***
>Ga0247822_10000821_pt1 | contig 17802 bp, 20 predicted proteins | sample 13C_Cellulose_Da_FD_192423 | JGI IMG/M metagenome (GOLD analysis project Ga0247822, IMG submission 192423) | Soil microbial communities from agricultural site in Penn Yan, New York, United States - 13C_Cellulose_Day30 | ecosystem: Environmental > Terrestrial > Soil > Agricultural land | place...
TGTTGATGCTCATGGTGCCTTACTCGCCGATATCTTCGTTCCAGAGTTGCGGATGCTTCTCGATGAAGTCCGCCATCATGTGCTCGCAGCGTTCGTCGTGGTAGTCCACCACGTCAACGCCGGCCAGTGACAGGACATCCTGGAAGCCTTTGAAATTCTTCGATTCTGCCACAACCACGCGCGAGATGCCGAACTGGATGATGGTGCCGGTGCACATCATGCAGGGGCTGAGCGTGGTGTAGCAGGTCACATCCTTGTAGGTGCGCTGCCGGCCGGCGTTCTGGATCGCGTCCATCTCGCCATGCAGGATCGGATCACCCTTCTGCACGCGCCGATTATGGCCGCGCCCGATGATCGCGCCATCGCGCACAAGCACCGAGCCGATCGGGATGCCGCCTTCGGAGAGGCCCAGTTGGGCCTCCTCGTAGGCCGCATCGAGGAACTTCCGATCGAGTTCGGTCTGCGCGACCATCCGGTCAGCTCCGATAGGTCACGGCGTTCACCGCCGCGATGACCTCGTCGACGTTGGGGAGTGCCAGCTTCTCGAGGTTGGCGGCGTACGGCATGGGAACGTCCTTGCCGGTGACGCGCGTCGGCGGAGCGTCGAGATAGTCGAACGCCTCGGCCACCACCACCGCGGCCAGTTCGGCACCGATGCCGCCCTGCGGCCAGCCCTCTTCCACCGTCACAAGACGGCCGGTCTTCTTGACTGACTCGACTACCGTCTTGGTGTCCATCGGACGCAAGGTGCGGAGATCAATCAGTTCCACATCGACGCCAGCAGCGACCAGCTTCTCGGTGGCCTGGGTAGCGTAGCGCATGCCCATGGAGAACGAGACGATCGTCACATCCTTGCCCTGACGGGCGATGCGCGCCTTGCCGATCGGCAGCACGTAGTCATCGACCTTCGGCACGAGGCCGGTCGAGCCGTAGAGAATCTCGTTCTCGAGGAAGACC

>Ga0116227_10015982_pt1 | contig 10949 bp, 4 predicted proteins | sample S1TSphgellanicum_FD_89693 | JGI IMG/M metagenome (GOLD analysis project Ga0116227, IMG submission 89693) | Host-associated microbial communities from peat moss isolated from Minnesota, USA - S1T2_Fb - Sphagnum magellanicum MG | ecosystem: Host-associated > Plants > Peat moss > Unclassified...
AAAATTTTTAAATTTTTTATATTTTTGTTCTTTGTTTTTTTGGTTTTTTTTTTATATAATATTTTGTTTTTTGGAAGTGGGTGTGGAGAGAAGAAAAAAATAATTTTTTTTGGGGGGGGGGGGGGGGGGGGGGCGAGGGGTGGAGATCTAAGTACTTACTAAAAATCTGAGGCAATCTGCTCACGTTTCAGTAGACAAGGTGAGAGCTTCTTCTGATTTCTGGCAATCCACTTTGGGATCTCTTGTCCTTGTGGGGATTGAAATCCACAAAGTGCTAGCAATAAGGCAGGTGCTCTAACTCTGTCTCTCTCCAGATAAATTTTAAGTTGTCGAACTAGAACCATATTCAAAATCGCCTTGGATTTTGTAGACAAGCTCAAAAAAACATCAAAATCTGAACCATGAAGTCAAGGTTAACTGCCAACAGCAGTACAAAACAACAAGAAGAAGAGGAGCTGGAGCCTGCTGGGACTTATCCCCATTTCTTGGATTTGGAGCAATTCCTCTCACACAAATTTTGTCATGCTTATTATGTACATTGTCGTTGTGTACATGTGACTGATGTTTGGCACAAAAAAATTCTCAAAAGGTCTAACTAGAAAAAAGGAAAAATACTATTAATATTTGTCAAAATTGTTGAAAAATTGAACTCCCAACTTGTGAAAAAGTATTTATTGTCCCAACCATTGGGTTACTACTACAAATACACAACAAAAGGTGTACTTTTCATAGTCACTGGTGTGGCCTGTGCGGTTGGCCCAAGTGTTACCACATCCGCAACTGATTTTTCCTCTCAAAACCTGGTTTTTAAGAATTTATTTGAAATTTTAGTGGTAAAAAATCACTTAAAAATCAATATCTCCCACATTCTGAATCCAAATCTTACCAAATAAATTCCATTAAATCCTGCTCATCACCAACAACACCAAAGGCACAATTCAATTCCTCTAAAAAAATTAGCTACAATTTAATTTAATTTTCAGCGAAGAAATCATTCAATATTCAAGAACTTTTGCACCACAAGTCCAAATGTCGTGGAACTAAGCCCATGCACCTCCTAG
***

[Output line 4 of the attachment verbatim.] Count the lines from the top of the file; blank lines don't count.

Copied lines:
AAAATTTTTAAATTTTTTATATTTTTGTTCTTTGTTTTTTTGGTTTTTTTTTTATATAATATTTTGTTTTTTGGAAGTGGGTGTGGAGAGAAGAAAAAAATAATTTTTTTTGGGGGGGGGGGGGGGGGGGGGGCGAGGGGTGGAGATCTAAGTACTTACTAAAAATCTGAGGCAATCTGCTCACGTTTCAGTAGACAAGGTGAGAGCTTCTTCTGATTTCTGGCAATCCACTTTGGGATCTCTTGTCCTTGTGGGGATTGAAATCCACAAAGTGCTAGCAATAAGGCAGGTGCTCTAACTCTGTCTCTCTCCAGATAAATTTTAAGTTGTCGAACTAGAACCATATTCAAAATCGCCTTGGATTTTGTAGACAAGCTCAAAAAAACATCAAAATCTGAACCATGAAGTCAAGGTTAACTGCCAACAGCAGTACAAAACAACAAGAAGAAGAGGAGCTGGAGCCTGCTGGGACTTATCCCCATTTCTTGGATTTGGAGCAATTCCTCTCACACAAATTTTGTCATGCTTATTATGTACATTGTCGTTGTGTACATGTGACTGATGTTTGGCACAAAAAAATTCTCAAAAGGTCTAACTAGAAAAAAGGAAAAATACTATTAATATTTGTCAAAATTGTTGAAAAATTGAACTCCCAACTTGTGAAAAAGTATTTATTGTCCCAACCATTGGGTTACTACTACAAATACACAACAAAAGGTGTACTTTTCATAGTCACTGGTGTGGCCTGTGCGGTTGGCCCAAGTGTTACCACATCCGCAACTGATTTTTCCTCTCAAAACCTGGTTTTTAAGAATTTATTTGAAATTTTAGTGGTAAAAAATCACTTAAAAATCAATATCTCCCACATTCTGAATCCAAATCTTACCAAATAAATTCCATTAAATCCTGCTCATCACCAACAACACCAAAGGCACAATTCAATTCCTCTAAAAAAATTAGCTACAATTTAATTTAATTTTCAGCGAAGAAATCATTCAATATTCAAGAACTTTTGCACCACAAGTCCAAATGTCGTGGAACTAAGCCCATGCACCTCCTAG